The easiest thing to do when your life starts to crumble around you is give up. That’s why when we hear stories of people around the world persevering in the toughest of situations, we tend to instinctively support them and rally behind their cause. This sort of message is pretty universal, and I believe something that most people could benefit by hearing at one time or another in their life. Clearly believing this as well, this is the message which Men I Trust have written into their song, “Lucky Sue.”
Taking no time to enter its groove, the song leads us in with a melody which is being played over an electric piano which is holding down the foundation of the tune. The bass and drums are interlocked so tightly it is impossible to keep your head still. Suddenly, the lead melody quiets down as the groove continues and lead singer Emma Proulx begins to sing in a soft voice, “Had she lost another one / She would’ve end, just like her son.” Seemingly beginning a story in medias res, we learn of a woman (presumably Sue) who hasn’t had the more fortunate of lives. As if going down a list of the woman’s misfortunes, Proulx sings again, “Had she lost another one / She would’ve end, just like her mom.” Only two verses into the song, we have already learned that Sue has lost not only her son, but also her mother. The song then enters a brief chorus where Proulx sings, “By grace, she was spared / A few toes, a few to care.” It would seem that even though Sue is surrounded by bad luck, she has been relatively spared, all things considered.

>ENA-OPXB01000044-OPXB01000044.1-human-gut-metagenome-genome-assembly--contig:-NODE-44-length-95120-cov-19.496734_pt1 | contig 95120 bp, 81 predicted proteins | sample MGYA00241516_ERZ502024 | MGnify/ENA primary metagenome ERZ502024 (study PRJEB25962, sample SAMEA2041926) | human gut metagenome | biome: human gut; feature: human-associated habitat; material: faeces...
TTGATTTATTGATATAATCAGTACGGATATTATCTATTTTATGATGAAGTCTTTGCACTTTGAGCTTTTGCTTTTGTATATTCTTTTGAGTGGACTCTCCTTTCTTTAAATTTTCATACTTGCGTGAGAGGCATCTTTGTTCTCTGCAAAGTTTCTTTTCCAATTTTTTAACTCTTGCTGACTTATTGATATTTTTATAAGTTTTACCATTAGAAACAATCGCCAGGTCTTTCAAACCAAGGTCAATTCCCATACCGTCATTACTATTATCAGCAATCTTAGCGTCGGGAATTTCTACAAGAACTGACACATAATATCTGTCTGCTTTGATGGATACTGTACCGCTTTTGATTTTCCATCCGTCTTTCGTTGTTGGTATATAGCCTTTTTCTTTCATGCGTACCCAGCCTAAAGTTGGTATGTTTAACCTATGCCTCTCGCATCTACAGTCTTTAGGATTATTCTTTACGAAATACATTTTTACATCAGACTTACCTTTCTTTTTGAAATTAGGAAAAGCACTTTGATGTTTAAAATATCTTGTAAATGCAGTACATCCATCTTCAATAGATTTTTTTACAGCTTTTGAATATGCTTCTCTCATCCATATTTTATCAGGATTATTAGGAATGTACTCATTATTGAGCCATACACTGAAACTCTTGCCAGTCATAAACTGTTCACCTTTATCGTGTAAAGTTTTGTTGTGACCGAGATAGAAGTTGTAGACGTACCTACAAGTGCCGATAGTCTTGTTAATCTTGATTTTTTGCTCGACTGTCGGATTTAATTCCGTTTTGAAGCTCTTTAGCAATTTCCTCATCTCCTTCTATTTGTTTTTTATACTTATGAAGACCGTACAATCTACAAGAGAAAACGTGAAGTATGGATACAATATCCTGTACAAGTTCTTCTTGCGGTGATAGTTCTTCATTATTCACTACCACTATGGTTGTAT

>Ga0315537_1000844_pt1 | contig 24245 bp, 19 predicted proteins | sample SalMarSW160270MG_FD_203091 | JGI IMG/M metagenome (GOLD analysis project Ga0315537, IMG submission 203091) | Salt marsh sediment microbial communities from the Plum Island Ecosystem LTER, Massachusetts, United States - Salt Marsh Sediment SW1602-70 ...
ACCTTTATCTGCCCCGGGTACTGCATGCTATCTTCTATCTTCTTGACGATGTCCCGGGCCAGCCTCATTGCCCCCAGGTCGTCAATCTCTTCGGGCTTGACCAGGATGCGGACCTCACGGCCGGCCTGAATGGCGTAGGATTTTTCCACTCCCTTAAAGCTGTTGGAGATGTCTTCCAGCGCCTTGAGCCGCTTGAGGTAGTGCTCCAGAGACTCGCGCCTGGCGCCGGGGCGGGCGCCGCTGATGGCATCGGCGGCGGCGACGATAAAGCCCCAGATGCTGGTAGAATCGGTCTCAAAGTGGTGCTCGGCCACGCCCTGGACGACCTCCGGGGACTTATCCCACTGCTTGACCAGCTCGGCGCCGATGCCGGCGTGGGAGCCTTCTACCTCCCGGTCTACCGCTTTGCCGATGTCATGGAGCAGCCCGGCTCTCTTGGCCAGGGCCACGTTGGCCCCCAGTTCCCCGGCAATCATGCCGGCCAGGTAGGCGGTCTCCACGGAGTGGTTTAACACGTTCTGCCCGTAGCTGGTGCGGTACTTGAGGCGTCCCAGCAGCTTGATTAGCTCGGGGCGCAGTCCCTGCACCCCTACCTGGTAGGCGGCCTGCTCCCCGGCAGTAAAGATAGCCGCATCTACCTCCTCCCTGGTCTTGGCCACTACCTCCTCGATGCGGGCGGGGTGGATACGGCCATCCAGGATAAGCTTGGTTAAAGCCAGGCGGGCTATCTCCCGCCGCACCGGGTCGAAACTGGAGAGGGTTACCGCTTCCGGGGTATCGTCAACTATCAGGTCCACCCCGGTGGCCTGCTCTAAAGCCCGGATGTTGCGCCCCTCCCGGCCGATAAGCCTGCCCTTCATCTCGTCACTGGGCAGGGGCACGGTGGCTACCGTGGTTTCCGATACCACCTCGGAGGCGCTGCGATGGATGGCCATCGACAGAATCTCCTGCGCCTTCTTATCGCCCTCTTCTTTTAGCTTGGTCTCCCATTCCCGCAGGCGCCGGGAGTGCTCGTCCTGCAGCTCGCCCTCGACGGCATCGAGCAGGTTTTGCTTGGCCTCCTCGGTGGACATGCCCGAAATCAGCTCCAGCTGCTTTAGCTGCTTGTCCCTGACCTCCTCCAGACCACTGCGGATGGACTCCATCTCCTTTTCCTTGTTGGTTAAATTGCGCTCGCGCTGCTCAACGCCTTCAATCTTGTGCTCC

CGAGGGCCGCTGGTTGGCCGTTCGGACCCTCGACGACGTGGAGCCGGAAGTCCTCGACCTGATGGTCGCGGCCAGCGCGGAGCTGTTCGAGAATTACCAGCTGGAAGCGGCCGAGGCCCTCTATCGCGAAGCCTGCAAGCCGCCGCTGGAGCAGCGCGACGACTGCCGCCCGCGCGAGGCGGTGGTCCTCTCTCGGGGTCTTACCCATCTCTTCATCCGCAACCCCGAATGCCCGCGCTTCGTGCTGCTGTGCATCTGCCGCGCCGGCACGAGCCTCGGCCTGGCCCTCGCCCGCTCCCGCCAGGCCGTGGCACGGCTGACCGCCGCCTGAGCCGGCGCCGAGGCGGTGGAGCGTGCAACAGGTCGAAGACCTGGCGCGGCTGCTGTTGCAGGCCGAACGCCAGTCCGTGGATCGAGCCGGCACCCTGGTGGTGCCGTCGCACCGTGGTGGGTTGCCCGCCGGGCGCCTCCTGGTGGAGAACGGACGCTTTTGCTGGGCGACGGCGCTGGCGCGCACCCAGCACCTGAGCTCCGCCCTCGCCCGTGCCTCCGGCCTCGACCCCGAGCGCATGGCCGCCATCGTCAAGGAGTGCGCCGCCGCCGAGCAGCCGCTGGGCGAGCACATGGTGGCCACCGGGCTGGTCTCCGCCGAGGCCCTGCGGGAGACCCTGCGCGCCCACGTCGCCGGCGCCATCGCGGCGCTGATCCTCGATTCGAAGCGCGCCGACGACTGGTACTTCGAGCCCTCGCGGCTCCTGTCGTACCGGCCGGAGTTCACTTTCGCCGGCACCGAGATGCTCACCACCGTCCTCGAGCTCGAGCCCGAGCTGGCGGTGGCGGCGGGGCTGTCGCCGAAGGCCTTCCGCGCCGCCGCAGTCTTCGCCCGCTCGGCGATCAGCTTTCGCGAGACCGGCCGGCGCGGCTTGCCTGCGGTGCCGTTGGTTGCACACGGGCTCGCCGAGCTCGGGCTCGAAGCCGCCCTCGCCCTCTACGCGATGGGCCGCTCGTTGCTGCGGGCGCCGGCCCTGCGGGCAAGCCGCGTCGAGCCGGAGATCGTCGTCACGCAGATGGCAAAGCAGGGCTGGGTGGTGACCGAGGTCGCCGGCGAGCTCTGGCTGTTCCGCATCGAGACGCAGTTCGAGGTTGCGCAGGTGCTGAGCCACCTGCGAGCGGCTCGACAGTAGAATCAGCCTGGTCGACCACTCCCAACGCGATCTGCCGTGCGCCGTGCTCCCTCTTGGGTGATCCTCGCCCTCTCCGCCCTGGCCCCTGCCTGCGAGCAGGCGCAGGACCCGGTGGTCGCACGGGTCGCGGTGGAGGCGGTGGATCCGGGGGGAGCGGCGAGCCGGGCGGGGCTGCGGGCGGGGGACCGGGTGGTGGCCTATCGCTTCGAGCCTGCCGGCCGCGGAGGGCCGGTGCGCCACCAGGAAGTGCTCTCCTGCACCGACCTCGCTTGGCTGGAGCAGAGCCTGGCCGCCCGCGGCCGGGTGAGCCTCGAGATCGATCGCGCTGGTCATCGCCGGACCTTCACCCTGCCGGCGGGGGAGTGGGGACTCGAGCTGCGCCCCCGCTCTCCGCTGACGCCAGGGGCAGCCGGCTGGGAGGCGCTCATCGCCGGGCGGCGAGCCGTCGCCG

Entering the next verse, we continue the repetition of the previous verses, while also reaffirming Sue’s misfortune. Proulx sings, “Had she lost another one / Insurance lawyers would have won.” Presumably, this refers to the fact that if Sue had lost someone else, she would crumble as she is already so fragile. The insurance lawyers would’ve won, because they would be the ones making money off of her case. As the song goes, “Settle quick, the course was cheap / Didn’t bother to go deep,” referring to the lawyers complete lack of care for the case. Instead of looking into it, they got it over with as quick as possible to cash in their checks. The song enters a bridge, where Proulx reflects upon Sue’s home life, “I saw the home she’s from / No place for one to hum.” Essentially, her home life was so poor that she couldn’t even find solace there. She continues, “That pride so dear to some / She learned to overcome / Fate unearned.” Despite all of this, she has learned throughout her life to overcome everything bad that has fallen upon her. Her fate may be unearned, but she still takes her life in stride and pushes forward.
The song returns to the chorus, repeating it multiple times as various instruments and harmonies come and go. With every new aspect being introduced into the song, the weight behind the words becomes clearer. As the lyrics go, “By grace, she was spared,” and that seems to be the general message of the song. No matter what happens to you in life, you’re still here to experience it, and that is what really matters. The song then allows the instruments to take over until everything fades out and it is over. While deceivingly simple, this song actually uses subtlety very well. While the groove of the instruments keeps the listener pushing forward, the lyrics keeps them invested. If there was ever a message needed today, it is within this song.